A Case of Recurrent Ovarian Cancer - Episode 1
Robert L. Coleman, MD:This case is really interesting because, first of all, this patient’s quite young: 38 is many standard deviations below what median ages are at diagnosis. Generally, when you find a pelvic mass in a woman who’s 38, you think about benign conditions first. You also think about nonepithelial tumors: so, germ cell tumors or sex cord-stromal tumors. However, in her imaging this patient shows some features that are very suspicious for a high-grade malignancy. She has an omental disease that’s often termed as “caking.” What that means is that there’s essentially a plaque of tumor that’s essentially replaced the fat that is normally there, which on a CAT scan would ordinarily just show up as a darker grey. Now, it’s thicker and can be seen. And then, of course, then she has a pelvic mass and an elevated CA 125. All these factors are consistent with what you would expect to see in a patient who has metastatic epithelial ovarian cancer, but those other conditions should be kept in mind.
Another aspect that’s quite interesting in this patient who’s young at diagnosisand this should go through any clinician or healthcare provider’s mind—is that of her family history. We see that she has no family history of breast or ovarian cancer, but it would be important to make sure that discussion is thorough because it may not be in the immediate history. It may be even a generation separated. Many patients sometimes have had the diagnosis of a family member; or, they had a situation where a family member actually has an abdominal cancer; or, a family member may have undergone an open-and-close procedure and they never really identified the disease. Importantly, there may actually be a strong history of, for instance, of prostate cancer in men, and those would still be associated with this potential familial history.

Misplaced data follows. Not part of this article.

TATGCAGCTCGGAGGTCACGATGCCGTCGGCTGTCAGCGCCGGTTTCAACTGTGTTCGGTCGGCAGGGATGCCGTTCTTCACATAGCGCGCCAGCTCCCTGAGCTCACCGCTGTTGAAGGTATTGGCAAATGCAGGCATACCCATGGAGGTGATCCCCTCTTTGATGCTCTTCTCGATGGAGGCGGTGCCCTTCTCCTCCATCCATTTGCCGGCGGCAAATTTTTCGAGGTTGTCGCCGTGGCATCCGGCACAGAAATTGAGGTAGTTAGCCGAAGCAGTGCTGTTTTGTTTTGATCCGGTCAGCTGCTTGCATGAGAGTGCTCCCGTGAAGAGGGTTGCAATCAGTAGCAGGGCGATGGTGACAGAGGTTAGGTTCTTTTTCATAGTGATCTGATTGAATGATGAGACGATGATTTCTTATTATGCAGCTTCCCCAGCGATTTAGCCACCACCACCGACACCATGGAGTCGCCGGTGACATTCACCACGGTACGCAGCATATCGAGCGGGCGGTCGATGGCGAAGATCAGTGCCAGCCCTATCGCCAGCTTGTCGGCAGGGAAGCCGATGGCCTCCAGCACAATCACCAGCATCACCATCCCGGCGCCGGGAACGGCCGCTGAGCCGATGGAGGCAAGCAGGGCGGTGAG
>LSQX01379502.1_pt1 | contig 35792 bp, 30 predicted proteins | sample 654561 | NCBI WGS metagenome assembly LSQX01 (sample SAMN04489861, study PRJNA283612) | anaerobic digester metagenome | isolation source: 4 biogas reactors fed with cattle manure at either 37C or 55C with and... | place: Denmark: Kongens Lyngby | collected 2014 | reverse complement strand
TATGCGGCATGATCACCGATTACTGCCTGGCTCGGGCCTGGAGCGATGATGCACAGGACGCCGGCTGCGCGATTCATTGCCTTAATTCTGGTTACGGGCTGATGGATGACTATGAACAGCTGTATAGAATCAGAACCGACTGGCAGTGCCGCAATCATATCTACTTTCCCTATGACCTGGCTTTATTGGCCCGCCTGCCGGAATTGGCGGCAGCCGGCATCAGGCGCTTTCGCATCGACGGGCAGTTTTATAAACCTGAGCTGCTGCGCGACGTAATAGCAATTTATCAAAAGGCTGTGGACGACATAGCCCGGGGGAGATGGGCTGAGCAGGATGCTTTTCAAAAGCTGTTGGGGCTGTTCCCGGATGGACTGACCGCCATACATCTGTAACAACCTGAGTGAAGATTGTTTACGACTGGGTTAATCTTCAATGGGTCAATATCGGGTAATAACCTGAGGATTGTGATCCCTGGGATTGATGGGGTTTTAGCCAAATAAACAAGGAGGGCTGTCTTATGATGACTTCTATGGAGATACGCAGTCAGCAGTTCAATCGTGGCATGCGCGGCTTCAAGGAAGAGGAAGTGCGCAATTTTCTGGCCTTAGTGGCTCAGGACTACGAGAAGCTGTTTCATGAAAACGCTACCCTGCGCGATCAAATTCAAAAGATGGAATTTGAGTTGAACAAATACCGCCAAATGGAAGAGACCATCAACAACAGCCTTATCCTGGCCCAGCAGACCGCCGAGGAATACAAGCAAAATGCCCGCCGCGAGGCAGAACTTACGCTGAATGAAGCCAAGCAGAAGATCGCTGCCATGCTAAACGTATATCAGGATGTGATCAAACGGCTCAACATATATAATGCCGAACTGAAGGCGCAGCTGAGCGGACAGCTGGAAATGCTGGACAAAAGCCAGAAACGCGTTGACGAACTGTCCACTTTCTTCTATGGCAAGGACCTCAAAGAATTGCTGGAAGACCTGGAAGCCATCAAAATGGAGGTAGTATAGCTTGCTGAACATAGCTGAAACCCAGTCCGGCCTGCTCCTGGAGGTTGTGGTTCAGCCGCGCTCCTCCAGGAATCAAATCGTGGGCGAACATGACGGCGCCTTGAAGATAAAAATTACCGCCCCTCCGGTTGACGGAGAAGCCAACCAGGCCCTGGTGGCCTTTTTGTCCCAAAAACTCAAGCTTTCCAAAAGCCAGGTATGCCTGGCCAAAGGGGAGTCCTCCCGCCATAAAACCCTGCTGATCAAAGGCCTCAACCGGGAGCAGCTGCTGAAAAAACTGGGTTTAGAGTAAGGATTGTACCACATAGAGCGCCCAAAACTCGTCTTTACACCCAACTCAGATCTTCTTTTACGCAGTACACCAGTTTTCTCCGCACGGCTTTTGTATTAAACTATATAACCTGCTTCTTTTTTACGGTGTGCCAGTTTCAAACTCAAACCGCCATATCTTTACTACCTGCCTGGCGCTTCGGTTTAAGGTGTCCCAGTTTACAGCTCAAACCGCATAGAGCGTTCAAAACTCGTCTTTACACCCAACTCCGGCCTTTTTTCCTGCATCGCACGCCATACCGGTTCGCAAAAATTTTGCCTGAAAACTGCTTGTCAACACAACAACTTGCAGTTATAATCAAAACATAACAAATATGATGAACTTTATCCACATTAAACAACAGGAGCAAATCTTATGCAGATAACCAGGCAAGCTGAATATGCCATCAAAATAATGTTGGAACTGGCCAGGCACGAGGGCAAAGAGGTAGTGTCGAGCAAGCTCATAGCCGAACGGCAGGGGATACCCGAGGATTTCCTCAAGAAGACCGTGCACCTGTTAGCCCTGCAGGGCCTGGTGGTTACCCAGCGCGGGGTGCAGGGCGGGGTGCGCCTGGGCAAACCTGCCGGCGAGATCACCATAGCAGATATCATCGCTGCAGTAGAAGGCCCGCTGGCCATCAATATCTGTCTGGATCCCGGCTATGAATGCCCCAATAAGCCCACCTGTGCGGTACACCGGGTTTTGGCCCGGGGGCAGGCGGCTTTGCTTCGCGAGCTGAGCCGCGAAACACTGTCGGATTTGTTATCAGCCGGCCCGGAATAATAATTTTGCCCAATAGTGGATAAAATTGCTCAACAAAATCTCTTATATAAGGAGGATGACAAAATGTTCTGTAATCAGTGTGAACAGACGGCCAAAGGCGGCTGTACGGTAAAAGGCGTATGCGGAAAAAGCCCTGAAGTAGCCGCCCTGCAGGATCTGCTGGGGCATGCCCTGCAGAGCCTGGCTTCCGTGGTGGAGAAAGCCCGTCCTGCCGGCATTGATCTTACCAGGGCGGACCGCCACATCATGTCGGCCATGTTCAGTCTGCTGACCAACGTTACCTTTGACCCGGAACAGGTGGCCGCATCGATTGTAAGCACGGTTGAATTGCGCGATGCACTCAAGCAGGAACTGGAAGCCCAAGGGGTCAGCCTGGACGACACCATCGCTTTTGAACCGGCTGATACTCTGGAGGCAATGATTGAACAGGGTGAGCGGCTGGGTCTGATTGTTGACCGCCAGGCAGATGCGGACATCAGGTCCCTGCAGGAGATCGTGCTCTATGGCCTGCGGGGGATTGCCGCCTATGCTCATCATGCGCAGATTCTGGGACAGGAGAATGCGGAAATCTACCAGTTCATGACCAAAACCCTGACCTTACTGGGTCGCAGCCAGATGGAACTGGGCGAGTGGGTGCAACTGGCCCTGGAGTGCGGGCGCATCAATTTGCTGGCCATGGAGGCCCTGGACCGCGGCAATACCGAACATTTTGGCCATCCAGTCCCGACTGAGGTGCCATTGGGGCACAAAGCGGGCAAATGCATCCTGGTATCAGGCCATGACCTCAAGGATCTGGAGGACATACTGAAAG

A patient like this who presents with what looks to be obvious metastatic disease will generally undergo a surgical procedure to remove the disease. The one caveat is that if we feel as though the disease is in a distribution that couldn’t be resected completely or is too small a volume as this patient ultimately turned out to have, there may be the consideration of doing what’s called neoadjuvant chemotherapy. I think with the available data we feel that there are certainly subgroups of patients who probably do just as well whether they have their surgery first or chemotherapy first.
We do know that using chemotherapy first in that neoadjuvant setting can reduce not only the surgical extent that’s required to get a good surgical outcome but also the postoperative and perioperative morbidities. That’s an important consideration. But I think from the standpoint of establishing the diagnosis and potentially interfering with the symptomatology that the patient’s experiencingfor instance, bloating—surgery can sometimes be the best first approach for this. As we can see in this case, she did have a good surgery and it appears that her tumor volume was reduced down to a centimeter of residual disease.
Transcript edited for clarity.